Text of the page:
Find Skiing, Great Food, Local Art and More in Henniker
The weekend promised to be typically cold for January, so we went to the town Henniker to ski on some of the state’s sunniest slopes
The Colby Hill Inn Photo by Stillman Rogers
We saw lights on in the Preston Barn as we parked, and were lucky to find someone inside, at the New England College Art Gallery, even though it isn’t usually open late on Friday. This bright two-story exhibition space highlights emerging and established regional artists in changing exhibits.
We crossed the street to Daniel’s, where we ordered beer-battered fish and chips and chicken Napoli: roasted boneless chicken breast with artichoke hearts, Kalamata olives and dried tomatoes, served over sautéed spinach.
Wind howled around the Carriage House at Colby Hill Inn, swirling snow against our windows and encouraging us to turn off the alarm and enjoy our comfortable bed a bit longer. Later, as we enjoyed our French toast in Grand Marnier syrup in the inn’s dining room, we decided that instead of heading to the mountain this morning, we’d see what the town of Henniker offered for amusement.
We started at the Henniker Historical Society museum in the Old Academy Hall, built in 1836, where we learned a bit about the only Henniker on Earth since its founding in 1768. Especially interesting was the new exhibit on Ocean Born Mary and L.M.A. Roy. We knew the story of Mary, whose timely birth saved a ship and its passengers from a pirate raid. But we had never heard of photographer L.M.A. Roy, who owned the Ocean Born Mary House for many years and was the creator of the tales of its haunting.
Later, we browsed among the works of local craftspeople at The Kaleidoscope on Bridge Street, admiring woodworking and carving, silver jewelry, mosaics, organic soaps and hand-knit mittens and hats. Given the weather, the latter were particularly appealing, and I was inspired to get creative myself.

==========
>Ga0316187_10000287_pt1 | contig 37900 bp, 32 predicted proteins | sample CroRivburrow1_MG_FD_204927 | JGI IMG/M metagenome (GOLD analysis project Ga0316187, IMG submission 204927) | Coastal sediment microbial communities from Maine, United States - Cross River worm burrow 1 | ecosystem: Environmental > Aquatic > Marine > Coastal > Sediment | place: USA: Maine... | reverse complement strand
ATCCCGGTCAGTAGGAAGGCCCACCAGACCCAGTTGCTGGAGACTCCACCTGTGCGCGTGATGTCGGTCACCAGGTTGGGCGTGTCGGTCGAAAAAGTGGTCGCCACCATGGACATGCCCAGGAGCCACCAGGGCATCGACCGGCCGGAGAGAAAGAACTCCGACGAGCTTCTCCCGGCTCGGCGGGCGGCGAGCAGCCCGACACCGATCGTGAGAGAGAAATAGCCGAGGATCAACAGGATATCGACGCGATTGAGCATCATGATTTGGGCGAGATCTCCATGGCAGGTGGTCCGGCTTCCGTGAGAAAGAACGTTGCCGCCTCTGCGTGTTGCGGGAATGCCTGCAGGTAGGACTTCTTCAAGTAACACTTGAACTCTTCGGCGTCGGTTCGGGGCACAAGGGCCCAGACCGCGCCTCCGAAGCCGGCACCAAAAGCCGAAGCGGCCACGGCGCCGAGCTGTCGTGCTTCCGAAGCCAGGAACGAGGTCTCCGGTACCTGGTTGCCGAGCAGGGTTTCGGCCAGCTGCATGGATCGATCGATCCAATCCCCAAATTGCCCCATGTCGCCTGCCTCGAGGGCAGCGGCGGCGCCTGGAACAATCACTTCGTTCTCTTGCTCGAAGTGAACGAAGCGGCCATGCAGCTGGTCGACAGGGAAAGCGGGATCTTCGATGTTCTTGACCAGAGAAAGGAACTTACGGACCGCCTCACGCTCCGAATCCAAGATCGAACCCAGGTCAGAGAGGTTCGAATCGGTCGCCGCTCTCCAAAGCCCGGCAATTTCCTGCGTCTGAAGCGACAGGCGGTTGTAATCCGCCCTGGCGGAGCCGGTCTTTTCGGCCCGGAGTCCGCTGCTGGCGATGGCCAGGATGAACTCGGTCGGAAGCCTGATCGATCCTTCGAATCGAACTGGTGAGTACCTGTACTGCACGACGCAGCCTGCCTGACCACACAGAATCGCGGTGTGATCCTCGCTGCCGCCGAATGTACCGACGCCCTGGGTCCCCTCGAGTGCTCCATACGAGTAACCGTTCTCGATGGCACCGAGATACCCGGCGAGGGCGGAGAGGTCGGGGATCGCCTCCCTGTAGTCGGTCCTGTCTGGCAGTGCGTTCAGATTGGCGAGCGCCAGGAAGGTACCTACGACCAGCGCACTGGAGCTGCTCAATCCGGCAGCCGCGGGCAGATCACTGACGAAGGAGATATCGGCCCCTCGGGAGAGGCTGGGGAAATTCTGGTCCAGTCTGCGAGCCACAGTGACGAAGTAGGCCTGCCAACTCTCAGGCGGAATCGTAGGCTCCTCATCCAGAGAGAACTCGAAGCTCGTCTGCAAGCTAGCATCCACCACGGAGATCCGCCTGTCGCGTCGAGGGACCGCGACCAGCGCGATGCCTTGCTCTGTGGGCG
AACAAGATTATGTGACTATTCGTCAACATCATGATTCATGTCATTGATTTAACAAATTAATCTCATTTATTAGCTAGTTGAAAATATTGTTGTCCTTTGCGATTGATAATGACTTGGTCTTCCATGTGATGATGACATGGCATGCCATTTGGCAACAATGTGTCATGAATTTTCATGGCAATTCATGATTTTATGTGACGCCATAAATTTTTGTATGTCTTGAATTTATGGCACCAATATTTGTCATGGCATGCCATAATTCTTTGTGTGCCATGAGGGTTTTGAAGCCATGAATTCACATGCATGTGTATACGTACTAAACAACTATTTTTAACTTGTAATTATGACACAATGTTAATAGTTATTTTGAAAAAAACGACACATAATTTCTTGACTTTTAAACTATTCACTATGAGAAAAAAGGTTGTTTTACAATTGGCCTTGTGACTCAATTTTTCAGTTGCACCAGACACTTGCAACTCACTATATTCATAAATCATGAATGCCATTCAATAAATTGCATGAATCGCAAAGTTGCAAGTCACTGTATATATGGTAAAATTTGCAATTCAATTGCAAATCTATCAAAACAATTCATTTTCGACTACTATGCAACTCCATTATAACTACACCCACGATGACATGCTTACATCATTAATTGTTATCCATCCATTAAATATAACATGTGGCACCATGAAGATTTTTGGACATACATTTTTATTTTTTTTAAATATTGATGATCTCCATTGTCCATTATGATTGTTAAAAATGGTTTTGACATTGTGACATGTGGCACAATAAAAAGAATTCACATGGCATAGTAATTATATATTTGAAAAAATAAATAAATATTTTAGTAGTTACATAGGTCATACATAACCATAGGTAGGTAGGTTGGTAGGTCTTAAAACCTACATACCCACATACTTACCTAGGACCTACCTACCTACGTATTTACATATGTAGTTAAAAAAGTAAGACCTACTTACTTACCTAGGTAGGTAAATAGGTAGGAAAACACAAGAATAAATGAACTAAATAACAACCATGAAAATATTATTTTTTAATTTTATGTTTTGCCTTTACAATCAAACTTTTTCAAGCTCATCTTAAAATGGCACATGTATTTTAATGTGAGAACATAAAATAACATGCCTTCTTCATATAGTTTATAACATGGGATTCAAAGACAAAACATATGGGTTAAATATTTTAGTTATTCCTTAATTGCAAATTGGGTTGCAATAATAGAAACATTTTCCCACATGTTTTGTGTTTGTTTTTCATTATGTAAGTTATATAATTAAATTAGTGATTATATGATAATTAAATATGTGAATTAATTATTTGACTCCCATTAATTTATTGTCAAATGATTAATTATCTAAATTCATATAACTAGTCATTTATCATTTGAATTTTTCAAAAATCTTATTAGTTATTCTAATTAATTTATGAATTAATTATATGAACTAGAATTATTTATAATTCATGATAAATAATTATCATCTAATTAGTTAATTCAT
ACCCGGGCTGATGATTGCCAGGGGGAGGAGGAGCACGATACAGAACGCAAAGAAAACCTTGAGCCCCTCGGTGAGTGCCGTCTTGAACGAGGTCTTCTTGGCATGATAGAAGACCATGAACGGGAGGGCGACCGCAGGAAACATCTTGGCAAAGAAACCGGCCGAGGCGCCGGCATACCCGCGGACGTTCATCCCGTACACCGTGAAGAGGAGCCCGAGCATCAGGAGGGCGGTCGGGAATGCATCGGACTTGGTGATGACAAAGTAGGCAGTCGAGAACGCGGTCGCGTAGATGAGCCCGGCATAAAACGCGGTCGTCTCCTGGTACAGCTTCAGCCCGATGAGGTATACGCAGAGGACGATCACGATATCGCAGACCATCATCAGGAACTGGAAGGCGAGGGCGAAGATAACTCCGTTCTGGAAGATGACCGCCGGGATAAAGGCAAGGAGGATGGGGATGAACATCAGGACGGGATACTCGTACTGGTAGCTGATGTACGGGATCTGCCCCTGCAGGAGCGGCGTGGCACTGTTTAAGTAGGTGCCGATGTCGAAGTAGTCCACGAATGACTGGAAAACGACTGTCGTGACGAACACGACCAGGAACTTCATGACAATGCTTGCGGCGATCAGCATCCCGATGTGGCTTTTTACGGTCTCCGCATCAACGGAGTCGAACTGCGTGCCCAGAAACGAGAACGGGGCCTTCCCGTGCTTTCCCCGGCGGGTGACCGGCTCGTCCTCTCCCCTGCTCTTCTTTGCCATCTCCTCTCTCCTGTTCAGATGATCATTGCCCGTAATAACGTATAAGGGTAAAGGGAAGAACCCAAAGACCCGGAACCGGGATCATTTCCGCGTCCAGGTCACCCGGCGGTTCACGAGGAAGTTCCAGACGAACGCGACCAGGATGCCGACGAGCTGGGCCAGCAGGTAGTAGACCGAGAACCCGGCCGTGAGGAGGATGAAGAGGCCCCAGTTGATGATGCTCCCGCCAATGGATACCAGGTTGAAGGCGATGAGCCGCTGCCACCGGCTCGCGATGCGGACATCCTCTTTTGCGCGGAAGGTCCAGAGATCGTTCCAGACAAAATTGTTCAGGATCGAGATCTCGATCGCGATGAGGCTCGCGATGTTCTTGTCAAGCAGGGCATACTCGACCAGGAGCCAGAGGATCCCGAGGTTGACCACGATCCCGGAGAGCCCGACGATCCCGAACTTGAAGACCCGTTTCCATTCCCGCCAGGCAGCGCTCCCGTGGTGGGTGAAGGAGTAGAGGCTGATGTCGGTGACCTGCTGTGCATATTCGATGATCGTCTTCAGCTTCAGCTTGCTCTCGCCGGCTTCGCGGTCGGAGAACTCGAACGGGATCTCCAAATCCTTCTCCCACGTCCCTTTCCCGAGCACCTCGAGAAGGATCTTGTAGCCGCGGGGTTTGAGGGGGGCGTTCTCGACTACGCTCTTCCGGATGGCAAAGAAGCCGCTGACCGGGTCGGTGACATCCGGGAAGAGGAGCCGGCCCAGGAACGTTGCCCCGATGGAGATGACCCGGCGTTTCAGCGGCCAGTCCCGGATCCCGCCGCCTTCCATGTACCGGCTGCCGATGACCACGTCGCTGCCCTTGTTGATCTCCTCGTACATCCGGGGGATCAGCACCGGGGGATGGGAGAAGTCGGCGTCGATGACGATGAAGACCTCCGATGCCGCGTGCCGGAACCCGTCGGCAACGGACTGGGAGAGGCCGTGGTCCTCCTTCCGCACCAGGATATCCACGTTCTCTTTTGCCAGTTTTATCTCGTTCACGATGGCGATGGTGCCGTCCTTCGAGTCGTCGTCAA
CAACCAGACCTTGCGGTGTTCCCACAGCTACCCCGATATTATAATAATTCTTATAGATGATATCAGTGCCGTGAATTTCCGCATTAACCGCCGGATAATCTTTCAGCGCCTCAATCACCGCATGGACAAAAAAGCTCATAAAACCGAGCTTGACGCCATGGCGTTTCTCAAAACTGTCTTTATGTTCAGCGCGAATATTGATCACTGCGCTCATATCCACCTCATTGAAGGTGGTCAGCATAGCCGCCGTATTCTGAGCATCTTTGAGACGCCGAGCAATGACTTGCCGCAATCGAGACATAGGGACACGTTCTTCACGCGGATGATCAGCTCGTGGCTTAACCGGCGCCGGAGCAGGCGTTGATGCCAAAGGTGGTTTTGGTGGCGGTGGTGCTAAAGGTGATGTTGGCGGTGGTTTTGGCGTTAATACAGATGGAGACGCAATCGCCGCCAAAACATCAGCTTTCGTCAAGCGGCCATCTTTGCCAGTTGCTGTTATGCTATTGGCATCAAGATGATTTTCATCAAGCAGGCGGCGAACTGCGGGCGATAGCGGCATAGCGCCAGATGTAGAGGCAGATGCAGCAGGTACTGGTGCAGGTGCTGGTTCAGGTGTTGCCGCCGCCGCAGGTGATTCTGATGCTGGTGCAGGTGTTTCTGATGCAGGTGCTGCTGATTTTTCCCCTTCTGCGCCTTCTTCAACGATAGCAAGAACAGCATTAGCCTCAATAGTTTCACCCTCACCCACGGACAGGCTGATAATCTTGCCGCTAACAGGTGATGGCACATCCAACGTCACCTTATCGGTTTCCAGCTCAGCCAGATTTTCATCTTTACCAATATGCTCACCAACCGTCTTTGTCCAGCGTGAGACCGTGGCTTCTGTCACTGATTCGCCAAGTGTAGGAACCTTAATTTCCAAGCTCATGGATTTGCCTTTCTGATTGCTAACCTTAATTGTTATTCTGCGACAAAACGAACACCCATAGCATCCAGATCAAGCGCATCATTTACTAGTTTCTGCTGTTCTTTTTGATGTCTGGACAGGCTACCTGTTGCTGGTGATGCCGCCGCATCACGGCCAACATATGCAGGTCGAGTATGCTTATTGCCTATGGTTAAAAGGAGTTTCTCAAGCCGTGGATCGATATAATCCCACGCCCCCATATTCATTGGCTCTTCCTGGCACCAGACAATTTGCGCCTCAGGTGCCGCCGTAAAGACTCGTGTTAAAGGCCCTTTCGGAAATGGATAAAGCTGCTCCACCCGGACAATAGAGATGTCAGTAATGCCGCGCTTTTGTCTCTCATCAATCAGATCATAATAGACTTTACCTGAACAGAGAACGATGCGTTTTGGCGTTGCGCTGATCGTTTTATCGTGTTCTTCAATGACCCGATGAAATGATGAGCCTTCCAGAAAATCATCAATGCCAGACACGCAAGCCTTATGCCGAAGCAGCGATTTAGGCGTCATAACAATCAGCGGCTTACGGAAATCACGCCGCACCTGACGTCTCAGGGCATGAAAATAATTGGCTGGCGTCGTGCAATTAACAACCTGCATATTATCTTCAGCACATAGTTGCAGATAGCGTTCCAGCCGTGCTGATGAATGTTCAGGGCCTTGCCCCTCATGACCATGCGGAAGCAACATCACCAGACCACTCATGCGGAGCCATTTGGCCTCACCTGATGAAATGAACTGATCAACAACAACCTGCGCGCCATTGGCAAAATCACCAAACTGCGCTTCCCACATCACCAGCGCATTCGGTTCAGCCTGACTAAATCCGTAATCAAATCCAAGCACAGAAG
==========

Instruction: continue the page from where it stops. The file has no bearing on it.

But St. George’s Café was right there, so first we stopped for a smoked turkey Reuben on 12-grain rye bread and a chicken salad sandwich with walnuts on garlic-herb focaccia, and lingered over cups of steaming cappuccino.
Still inspired to play with wool, I suggested The Fiber Studio, a short drive away on Foster Hill Road. Tim found a comfortable chair while I fondled wool yarns of infinite variety, played among the wooden and ceramic buttons, and finally left with enough colored fleece to make myself a hat. It was only a short distance to the Henniker Book Farm, New Hampshire’s oldest used bookstore, where we lost ourselves for the rest of the short January afternoon. We stayed so long that we almost didn’t make it to Henniker Brewing Co. before it closed. We left with a supply of Working Man’s Porter and The Roast, a robust stout brewed with coffee beans custom-roasted by White Mountain Coffee Roasters in Concord.
Dinner at Bartlett’s
Last spring the Colby Hill Inn rebranded their dining room as Bartlett’s, and we were looking forward to sampling the new menu. I began with a bowl of creamy butternut leek soup, garnished with strips of crisp fried leek. The salad of poached pear and gorgonzola in maple cider vinaigrette surprised us with its pleasantly spicy tang. For the main course we chose rack of lamb, served medium rare and accompanied by three varieties of roasted potato, and portobello mushroom Napoleon. This attractively presented entrée was a stack of grilled eggplant, roasted red bell peppers and roasted tomatoes on a meaty grilled portobello, topped with provolone and served over greens. Dessert was maple crème brûlée.
We didn’t make it quite in time for first tracks at Pats Peak, but we were close, heading up the triple chairlift to the new Cascade Basin trails. As the temperature climbed slowly into the teens, we were grateful for the sun on these east-facing trails. Most of the new terrain is geared to intermediate skiers, which suits me just fine. We always enjoy Pats Peak’s friendly, easy-going atmosphere, where total strangers may yell “well done” to a six-year-old carving a perfect turn.
After a full morning in the cold, we were both glad to warm up with bowls of Pats Peaks’ meaty chili. Tim stayed on to ski the afternoon, but I had other plans. I had reserved a spot in a class on machine embroidery at Quilted Threads in downtown Henniker and wanted to get there in time to browse first among the luscious fabrics and embroidery supplies. By the time the class began, I had amassed a bagful of hard-to-find threads and needlework tools. Between those and the wool from The Fiber Studio, I should keep busy until spring.